Warner Bros. Discovery Reviewing UK TV Commissioning Strategy In Light Of Tough Economic Situation

EXCLUSIVE: Warner Bros. Discovery (WBD) is reviewing its TV commissioning and editorial strategy in the UK due to the tricky economic headwinds, Deadline understands.

The tough economic marketplace is causing all commercial UK networks to rethink and WBD is not immune, with a pause and reflect period incoming as the David Zaslav-helmed U.S. conglomerate grapples with the global recession, streaming strife and the writers strike.

UK TV commissioning and editorial strategy is under review, Deadline understands, and there could be changes to premiere dates and operational shifts in the coming weeks as WBD examines its UK pipeline in depth. Commissioning execs are understood to have been informing producers about the review over the past few days.

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We understand several new WBD commissions for 2023 and 2024 will be unveiled in the coming weeks but these were greenlit prior to the review.

In the UK, WBD commissioning for both linear channels and Discovery+ is overseen by Clare Laycock, Senior Vice President of Content, Networks and Streaming, along with a small team. Recent greenlights include paranormal investigate shows Spooked Ireland and the Yorkshire Exorcist, along with a new format, The Great Antiques Challenge. Discovery+, meanwhile, hosts multiple U.S. series in the UK alongside UK versions of shows such as 90 Day Fiancé UK.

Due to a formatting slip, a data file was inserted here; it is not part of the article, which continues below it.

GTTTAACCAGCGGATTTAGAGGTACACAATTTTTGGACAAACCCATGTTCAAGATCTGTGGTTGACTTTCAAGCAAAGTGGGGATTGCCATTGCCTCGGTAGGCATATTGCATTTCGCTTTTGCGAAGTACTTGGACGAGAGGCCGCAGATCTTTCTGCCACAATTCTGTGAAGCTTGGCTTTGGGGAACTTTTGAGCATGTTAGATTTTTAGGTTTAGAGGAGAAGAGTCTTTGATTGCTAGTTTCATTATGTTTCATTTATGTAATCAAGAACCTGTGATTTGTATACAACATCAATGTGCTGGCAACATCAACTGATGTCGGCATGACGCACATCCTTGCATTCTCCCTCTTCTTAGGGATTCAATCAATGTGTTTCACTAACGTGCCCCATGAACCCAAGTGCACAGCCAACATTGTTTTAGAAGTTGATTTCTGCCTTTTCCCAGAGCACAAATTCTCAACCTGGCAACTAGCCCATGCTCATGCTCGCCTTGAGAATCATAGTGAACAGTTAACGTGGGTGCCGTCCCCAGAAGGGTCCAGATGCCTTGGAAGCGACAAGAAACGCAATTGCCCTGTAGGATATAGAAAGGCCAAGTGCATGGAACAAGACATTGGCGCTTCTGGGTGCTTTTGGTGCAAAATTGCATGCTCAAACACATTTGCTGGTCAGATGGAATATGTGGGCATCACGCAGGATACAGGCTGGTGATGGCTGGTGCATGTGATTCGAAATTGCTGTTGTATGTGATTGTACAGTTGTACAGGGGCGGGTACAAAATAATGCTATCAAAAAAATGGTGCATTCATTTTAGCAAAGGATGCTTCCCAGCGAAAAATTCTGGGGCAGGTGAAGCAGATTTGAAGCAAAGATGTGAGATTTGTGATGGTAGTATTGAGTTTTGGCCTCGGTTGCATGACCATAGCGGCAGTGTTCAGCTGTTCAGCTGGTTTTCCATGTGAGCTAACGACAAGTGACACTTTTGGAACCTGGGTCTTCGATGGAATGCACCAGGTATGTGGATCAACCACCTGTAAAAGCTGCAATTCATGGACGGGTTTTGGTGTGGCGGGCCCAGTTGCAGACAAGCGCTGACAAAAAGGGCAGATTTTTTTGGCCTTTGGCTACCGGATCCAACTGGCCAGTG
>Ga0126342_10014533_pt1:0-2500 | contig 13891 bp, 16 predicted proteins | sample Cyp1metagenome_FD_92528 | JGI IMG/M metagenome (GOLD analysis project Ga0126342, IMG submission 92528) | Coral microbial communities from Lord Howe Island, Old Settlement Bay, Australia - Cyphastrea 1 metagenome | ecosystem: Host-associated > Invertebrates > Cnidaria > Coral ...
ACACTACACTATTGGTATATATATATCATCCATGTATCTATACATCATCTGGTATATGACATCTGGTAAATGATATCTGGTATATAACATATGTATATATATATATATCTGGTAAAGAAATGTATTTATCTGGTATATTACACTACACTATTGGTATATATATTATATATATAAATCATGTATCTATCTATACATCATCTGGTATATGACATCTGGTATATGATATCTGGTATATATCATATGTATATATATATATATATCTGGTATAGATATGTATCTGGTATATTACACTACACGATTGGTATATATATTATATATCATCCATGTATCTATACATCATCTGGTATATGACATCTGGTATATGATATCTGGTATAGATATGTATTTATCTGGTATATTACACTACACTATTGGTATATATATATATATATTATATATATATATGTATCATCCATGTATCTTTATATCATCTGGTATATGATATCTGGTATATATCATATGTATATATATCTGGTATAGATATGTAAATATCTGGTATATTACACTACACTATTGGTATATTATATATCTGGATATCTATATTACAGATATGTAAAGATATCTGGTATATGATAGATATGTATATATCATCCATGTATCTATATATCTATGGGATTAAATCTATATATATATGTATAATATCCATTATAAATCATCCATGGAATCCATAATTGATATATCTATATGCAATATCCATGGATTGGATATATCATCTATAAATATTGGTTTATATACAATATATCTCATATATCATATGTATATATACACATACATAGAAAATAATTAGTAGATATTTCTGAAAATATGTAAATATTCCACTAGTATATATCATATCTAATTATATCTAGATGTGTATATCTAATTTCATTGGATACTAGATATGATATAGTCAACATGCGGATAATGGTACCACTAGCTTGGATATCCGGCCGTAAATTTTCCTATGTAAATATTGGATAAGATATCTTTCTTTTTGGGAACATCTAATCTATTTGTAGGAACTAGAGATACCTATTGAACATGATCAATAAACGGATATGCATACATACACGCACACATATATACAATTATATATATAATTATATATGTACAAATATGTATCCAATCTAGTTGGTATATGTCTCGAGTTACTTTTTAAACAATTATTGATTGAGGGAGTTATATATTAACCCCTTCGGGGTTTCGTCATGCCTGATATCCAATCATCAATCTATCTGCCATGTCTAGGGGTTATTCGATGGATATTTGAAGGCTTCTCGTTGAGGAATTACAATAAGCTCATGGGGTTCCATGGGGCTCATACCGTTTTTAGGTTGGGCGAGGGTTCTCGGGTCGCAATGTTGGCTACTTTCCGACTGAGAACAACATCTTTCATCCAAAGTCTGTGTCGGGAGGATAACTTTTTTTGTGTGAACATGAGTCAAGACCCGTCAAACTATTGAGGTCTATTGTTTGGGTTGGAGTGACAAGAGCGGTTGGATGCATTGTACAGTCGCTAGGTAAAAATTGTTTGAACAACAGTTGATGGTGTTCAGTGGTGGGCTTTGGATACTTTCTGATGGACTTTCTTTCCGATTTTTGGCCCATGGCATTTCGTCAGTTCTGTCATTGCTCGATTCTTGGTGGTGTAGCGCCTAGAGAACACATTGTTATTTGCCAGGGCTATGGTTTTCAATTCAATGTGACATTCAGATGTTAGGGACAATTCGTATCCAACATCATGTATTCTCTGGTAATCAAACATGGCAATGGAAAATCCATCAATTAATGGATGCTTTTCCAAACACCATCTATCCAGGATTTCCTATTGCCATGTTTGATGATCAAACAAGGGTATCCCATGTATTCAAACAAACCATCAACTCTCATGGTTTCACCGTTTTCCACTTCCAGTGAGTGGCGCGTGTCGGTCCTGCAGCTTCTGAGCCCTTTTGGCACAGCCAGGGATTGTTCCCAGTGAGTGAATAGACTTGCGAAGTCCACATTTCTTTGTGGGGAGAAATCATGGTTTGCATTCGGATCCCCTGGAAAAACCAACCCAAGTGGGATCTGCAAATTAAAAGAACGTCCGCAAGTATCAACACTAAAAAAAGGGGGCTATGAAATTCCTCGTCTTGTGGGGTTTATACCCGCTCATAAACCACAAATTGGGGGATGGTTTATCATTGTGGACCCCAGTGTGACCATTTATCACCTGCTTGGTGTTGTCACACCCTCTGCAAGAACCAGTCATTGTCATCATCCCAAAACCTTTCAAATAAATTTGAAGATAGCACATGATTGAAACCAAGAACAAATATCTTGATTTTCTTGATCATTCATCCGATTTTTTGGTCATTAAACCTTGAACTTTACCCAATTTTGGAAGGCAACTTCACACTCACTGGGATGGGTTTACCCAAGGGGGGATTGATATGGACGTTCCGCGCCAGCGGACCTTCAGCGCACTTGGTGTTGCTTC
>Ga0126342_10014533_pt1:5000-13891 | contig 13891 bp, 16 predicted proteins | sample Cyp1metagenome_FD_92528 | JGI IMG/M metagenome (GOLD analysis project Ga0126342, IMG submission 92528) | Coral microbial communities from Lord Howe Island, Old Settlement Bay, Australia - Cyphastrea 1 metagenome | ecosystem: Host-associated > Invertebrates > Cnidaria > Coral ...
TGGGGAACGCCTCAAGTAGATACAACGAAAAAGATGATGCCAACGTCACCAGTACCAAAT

General Slowdown

WBD declined to comment on the review. It comes with commissioning slowing down across UK broadcasting due to the economic strife combined with a predicted 10% to 20% drop in the ad market over the coming months.

The content bosses of Channel 4 and Paramount-owned Channel 5 addressed the slowdown last week, acknowledging they will have to be careful with budgets but falling short of saying there will be a commissioning freeze.

Several UK producers have, however, aired frustrations with Deadline that the networks are continuing to say they will commission while, privately, commissioning editors are telling them that they have very little money to spend. “It’s all in the language,” said one such producer.

Another compared the situation to the slowdown brought on by the pandemic, adding: “[The broadcasters] are really worried and are having to choose very carefully where to put their money.”

Channel 4 content boss Ian Katz said last week: “No one has a crystal ball. In many ways the wider economy is healthier than many people expected at the backend of last year but I’m very alive to the challenges the general slowdown is bringing across the board.”

The situation has led broadcasting union Bectu to declare an “emergency” in the freelance TV community due to the “unprecedented” lack of work brought on by the recession. That “emergency” will come into clearer focus later this week when Bectu issues the results of a union-wide survey.

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